May 13, 2020

Telehealth is having 'a moment' amid Covid-19. Will it last?

Daily Briefing

    You've likely been hearing a lot about telehealth recently. As the Covid-19 crisis has dramatically expanded patient and physician adoption of telehealth, as well as favorably changed the reimbursement landscape around it, rates of telehealth adoption are skyrocketing. Before 2020, rates of telehealth use among patients were slowly climbing, but still hovered in the low single-digits.

    Ready-to-use slides: How Covid-19 is transforming telehealth⁠—now and in the future

    Now some polls are showing that the Covid-19 epidemic has led almost a quarter (23%) of Americans to try telehealth. The leading telehealth companies are reporting huge surges in use and systems are seeing large spikes in patient interest.

    But will that interest remain as the months go on, the country starts to reopen, and patients feel more comfortable seeing their doctor in person again?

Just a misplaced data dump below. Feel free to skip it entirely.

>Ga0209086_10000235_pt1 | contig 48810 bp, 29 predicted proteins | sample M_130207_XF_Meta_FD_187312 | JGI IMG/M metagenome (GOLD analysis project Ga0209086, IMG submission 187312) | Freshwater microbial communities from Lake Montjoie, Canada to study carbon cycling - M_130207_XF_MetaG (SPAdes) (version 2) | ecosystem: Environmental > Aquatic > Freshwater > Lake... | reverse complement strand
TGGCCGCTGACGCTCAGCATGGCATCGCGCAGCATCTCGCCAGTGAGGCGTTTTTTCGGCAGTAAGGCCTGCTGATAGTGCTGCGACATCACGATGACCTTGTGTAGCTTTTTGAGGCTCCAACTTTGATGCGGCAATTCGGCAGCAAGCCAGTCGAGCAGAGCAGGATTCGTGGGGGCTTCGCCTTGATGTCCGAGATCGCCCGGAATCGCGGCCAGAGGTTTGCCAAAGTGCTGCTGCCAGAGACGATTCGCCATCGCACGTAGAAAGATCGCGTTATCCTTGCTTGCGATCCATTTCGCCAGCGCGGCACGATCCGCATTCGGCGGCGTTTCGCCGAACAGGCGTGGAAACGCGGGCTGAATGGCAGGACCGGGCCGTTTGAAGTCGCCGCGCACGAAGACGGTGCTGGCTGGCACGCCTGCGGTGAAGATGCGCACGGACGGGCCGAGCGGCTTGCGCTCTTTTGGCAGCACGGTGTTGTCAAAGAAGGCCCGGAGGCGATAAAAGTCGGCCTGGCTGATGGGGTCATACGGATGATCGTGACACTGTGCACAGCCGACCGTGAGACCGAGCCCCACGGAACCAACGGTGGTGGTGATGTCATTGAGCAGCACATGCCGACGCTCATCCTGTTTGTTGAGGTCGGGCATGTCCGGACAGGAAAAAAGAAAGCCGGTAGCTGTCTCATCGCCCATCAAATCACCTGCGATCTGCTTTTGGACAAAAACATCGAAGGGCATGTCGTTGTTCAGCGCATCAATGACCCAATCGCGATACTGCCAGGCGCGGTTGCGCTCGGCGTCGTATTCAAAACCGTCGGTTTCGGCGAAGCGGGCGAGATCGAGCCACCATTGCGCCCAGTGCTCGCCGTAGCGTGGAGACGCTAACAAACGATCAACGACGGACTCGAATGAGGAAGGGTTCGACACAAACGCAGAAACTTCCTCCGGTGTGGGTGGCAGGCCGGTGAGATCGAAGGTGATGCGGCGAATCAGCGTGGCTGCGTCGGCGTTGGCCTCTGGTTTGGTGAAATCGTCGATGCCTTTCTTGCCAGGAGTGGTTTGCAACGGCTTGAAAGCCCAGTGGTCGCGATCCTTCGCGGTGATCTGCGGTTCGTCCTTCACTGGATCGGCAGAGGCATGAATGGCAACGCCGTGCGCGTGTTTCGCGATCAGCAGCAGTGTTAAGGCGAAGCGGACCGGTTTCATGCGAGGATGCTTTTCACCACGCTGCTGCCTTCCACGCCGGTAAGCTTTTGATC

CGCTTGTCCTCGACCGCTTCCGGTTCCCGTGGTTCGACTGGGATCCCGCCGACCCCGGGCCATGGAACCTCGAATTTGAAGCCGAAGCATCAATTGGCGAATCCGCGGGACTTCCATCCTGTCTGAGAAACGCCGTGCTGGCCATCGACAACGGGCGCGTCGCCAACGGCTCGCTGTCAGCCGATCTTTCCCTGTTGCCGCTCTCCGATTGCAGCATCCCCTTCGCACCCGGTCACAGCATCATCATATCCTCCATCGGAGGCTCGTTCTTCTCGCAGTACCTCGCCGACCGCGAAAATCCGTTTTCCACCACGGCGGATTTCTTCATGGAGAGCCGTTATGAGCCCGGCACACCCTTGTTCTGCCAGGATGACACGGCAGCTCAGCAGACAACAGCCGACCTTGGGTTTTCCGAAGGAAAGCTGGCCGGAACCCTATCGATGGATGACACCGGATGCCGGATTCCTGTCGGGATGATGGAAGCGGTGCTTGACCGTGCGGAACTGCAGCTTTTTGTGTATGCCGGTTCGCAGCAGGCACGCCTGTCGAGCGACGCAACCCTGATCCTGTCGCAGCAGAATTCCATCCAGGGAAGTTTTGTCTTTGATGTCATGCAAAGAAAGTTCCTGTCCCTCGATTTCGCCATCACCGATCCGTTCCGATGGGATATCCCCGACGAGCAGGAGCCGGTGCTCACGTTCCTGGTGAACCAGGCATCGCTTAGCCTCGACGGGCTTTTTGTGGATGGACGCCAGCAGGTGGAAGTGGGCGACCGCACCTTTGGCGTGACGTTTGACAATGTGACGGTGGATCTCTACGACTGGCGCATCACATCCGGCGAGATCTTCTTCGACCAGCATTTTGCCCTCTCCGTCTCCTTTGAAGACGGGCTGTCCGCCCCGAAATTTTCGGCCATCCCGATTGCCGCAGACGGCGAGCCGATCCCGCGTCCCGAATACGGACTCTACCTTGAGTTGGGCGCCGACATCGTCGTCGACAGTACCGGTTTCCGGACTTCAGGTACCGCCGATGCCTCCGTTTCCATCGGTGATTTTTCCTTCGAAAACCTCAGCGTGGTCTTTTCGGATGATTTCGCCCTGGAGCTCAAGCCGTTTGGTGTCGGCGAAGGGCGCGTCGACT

On the Radio Advisory podcast, we spent an episode exploring what Covid-19 has meant for telehealth, why leaders must adopt it now, and what it will look like in the future. And we thought our conversation around this last question—how telehealth could change in the future—was worth highlighting as providers start asking themselves the question above.

    Read an excerpt from a conversation between host Rachel Woods and Advisory Board telehealth expert John League, then download the podcast to hear the full conversation:

    Rachel (Rae) Woods:  John, we know there are a lot of barriers to overcome to really having telehealth be something that is adopted widespread after the pandemic, despite its clear use case right now. Why could this time have a lasting impact?